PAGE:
Conclusions: This modified remote teleassessment/teletraining protocol will impact a large number of participants with MS who would otherwise have been discontinued from the study.

Trial Registration: NCT03117881;

International Registered Report Identifier (IRRID): DERR1-10.2196/18415

JMIR Res Protoc 2020;9(7):e18415



Multiple sclerosis (MS) is an autoimmune-mediated neurological disorder that results in demyelination and transection of axons in the central nervous system, and it affects more than two million people across the world [1,2]. The current literature strongly supports the use of home telerehabilitation or what is commonly referred to as telehealth (to encompass a broader set of uses) as an equally effective alternative to usual care for patients with MS [3-6]. Because exercise has a strong effect in managing health and MS symptoms [7-10], exercise rehabilitation is one of the major applications of telehealth technology. The advantages of telehealth over usual care include increased social support, participant adherence, quality of care, cost-effectiveness, access to services (no need for transportation), and reduced burden on health professionals to allow easier dissemination of services [11]. Since comprehensive exercise and rehabilitation services are not provided on-site across all MS clinics, remote testing and training can make such services more accessible for patients who do not live near center-based programs.

In 2017, our research team began to implement a randomized controlled effectiveness trial comparing two methods of delivering a complementary and alternative medicine (CAM) intervention: CAM delivered at home and on-site at a clinic (the TEAMS [Tele-Exercise and Multiple Sclerosis] study; NCT03117881) [12]. The CAM intervention consists of yoga, Pilates, and dual tasking exercises. Participants are randomized into one of two groups: (a) home-based CAM involving the use of a computer tablet with an app to stream 20 prerecorded exercise or rehabilitation video sessions tailored to an individual’s functional level [13]; and (b) clinic-based CAM involving 20 supervised exercise training sessions with trained study therapists. The supervised sessions were implemented by 86 therapists at 43 clinics that were spread across three states (Alabama, Mississippi, and Tennessee). The study originally aimed to include 820 people with MS by April 30, 2020.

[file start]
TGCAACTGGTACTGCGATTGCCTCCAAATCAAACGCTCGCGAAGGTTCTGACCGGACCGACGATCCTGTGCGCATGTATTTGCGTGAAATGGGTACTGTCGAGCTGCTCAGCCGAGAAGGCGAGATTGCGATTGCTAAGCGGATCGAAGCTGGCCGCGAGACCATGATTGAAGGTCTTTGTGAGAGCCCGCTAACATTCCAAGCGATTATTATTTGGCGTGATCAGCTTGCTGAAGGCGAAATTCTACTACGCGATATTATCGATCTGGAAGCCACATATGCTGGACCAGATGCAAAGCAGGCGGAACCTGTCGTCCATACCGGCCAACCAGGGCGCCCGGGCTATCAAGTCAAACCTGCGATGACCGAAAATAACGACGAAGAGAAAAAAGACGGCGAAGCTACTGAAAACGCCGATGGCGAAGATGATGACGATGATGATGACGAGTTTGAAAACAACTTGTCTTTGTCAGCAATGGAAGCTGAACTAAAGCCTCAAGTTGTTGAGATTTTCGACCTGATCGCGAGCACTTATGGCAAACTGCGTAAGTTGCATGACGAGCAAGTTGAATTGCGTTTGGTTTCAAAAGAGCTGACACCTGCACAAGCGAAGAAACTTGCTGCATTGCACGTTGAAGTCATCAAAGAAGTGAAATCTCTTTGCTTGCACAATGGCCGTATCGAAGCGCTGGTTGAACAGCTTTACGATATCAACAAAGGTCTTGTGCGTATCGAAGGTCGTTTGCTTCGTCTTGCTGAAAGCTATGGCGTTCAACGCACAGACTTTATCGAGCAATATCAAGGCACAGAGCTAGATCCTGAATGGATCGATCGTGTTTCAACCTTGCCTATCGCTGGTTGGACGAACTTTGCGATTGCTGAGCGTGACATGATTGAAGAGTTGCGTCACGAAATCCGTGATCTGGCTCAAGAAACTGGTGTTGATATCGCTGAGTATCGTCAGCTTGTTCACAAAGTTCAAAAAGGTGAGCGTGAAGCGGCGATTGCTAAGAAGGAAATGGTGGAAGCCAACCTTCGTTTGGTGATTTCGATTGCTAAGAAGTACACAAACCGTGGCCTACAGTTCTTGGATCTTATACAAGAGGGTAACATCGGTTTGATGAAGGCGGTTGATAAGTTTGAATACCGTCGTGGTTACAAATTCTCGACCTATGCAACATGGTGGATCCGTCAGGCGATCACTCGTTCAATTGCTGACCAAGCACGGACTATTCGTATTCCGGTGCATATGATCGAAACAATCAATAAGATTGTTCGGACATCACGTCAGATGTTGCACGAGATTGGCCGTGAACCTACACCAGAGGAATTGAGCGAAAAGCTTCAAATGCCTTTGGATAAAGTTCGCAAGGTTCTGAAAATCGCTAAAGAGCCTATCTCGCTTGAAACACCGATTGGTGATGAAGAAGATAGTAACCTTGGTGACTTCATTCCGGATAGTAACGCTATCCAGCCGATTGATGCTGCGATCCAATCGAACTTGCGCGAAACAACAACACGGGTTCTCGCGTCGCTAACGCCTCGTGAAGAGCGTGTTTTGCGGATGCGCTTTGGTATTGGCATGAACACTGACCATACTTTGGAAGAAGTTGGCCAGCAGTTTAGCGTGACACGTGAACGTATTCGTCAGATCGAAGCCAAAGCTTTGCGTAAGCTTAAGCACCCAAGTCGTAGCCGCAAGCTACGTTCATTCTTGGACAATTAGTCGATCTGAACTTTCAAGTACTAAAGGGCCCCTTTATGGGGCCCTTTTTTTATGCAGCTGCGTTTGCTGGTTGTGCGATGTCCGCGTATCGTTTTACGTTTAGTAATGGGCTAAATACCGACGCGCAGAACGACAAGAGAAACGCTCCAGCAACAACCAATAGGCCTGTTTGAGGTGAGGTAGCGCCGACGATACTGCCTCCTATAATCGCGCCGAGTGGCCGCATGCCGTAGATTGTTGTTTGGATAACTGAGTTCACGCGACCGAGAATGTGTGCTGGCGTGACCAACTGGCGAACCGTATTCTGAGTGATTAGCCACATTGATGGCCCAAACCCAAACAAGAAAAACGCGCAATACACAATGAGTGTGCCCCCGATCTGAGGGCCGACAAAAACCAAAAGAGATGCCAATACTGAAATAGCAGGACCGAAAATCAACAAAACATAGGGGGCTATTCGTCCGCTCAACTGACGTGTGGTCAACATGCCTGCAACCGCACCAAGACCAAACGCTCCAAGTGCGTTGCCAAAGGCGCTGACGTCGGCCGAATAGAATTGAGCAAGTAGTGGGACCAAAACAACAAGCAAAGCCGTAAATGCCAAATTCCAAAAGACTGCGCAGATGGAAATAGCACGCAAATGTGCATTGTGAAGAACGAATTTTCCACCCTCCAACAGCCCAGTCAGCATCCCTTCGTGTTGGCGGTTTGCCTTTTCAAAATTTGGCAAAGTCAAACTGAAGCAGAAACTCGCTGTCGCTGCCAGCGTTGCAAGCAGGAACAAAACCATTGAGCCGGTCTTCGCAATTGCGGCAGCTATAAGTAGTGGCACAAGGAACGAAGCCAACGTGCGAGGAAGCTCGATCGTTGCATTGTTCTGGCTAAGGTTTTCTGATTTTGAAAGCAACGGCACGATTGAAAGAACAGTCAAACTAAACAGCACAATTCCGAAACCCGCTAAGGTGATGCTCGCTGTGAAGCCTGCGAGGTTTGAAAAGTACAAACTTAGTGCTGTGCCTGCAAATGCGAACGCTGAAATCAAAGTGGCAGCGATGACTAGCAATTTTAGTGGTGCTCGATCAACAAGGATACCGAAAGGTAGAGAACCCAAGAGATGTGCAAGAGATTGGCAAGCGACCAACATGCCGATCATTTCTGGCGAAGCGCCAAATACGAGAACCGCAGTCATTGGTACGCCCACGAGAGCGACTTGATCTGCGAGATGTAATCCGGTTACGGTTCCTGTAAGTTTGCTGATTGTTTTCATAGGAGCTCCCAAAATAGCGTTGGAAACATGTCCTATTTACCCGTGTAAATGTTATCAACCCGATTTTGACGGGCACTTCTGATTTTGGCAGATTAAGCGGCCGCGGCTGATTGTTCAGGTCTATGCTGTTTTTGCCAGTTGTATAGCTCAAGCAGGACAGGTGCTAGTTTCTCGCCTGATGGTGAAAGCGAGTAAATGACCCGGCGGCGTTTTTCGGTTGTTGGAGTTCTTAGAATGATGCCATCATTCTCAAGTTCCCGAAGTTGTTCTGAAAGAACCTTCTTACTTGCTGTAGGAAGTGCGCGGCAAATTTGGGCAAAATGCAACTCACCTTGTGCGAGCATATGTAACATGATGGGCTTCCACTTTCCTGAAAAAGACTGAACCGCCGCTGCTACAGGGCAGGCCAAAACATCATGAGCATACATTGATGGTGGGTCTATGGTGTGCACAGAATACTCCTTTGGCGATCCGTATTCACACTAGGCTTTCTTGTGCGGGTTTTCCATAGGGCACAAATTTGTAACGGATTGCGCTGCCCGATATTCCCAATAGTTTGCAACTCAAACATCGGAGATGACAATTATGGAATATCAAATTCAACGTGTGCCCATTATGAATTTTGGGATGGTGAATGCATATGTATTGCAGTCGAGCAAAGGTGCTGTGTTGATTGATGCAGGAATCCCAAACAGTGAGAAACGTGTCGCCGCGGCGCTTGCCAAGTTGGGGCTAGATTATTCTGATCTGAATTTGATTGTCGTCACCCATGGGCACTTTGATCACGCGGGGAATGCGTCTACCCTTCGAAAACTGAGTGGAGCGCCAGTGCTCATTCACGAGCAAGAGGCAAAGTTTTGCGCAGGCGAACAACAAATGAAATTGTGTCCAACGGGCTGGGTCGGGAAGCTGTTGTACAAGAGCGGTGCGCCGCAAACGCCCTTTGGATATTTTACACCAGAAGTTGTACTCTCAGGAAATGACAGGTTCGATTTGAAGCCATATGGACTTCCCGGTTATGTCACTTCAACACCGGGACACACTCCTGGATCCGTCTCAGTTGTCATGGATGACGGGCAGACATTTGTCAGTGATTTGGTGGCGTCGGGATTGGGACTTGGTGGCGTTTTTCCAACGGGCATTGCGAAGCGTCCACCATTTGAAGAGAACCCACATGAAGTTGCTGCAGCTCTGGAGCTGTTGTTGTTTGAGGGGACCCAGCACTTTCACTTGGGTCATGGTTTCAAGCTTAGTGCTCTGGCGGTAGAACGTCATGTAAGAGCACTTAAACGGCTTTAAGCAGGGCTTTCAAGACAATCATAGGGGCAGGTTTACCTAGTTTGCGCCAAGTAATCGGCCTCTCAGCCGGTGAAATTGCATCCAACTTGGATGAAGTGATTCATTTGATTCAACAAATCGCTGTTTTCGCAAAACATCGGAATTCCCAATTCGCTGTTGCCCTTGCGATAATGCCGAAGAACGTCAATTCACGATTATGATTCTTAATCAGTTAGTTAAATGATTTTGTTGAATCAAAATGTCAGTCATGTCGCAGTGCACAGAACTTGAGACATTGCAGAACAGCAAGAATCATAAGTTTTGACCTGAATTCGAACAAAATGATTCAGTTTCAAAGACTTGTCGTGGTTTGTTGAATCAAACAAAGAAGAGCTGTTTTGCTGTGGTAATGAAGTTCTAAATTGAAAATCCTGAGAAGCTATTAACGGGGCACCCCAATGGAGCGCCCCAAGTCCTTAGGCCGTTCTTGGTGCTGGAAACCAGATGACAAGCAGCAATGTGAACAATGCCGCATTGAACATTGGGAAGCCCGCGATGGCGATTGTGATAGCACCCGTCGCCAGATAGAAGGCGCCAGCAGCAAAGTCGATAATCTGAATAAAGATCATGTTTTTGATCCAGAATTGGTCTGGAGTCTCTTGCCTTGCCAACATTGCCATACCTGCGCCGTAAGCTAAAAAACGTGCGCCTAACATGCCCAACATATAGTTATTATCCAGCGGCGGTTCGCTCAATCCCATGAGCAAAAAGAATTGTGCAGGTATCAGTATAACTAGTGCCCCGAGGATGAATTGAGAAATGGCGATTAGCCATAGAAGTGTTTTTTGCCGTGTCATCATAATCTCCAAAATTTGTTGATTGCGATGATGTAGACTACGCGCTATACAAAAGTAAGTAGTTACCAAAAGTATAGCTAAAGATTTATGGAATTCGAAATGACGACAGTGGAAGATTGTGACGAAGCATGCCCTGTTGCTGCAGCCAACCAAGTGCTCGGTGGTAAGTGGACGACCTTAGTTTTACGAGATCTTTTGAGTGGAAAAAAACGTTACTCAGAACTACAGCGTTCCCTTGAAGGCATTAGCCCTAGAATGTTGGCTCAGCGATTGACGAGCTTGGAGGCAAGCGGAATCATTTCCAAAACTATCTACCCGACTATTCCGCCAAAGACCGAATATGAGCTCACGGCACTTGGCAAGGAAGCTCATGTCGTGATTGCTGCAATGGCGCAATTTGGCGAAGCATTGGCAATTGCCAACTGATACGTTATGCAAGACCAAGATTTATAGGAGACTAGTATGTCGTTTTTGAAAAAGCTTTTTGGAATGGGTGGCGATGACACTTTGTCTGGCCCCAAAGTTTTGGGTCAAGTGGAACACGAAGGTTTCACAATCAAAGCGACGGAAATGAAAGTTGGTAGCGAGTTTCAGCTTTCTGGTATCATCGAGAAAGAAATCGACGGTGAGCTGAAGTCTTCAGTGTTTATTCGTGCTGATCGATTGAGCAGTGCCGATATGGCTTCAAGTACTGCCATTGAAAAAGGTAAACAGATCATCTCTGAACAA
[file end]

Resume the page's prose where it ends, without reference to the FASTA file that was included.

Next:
In response to coronavirus disease (COVID-19), the University of Alabama at Birmingham halted all nonessential research studies that required on-site interaction with research participants. This included the TEAMS study, which had a total of 759 participants enrolled and baseline tested at the time of closure (March 2020); this accounts for 92.5% of our baseline testing target (N=820). Specifically, 325 participants completed the study, and 289 participants were in the process of completing the study (ie, they needed to either complete the intervention or their follow-up data collection visits at 3-, 6-, and 12-months postintervention). Breaking this sample down further, there were 545 remaining data collection (on-site) visits that needed to be completed at the time of the COVID-19 closure. With no apparent end date to COVID-19, the research team requested a modification to the protocol from the study program officer. The teleassessment and training protocol modifications were approved and supported with supplemental funding provided by the funding agency (Patient-Centered Outcomes Research Institute [PCORI]) on March 27, 2020, and the protocol was approved by the University Institutional Review Board for Human Use on March 29, 2020. This paper describes the COVID-19 protocol modifications.

The TEAMS study is a randomized controlled trial comparing the effectiveness of a 12-week tele-exercise program delivered at home via a computer tablet (TeleCAM) or at the clinic by a therapist (DirectCAM). Further details of the TEAMS study can be found elsewhere [12].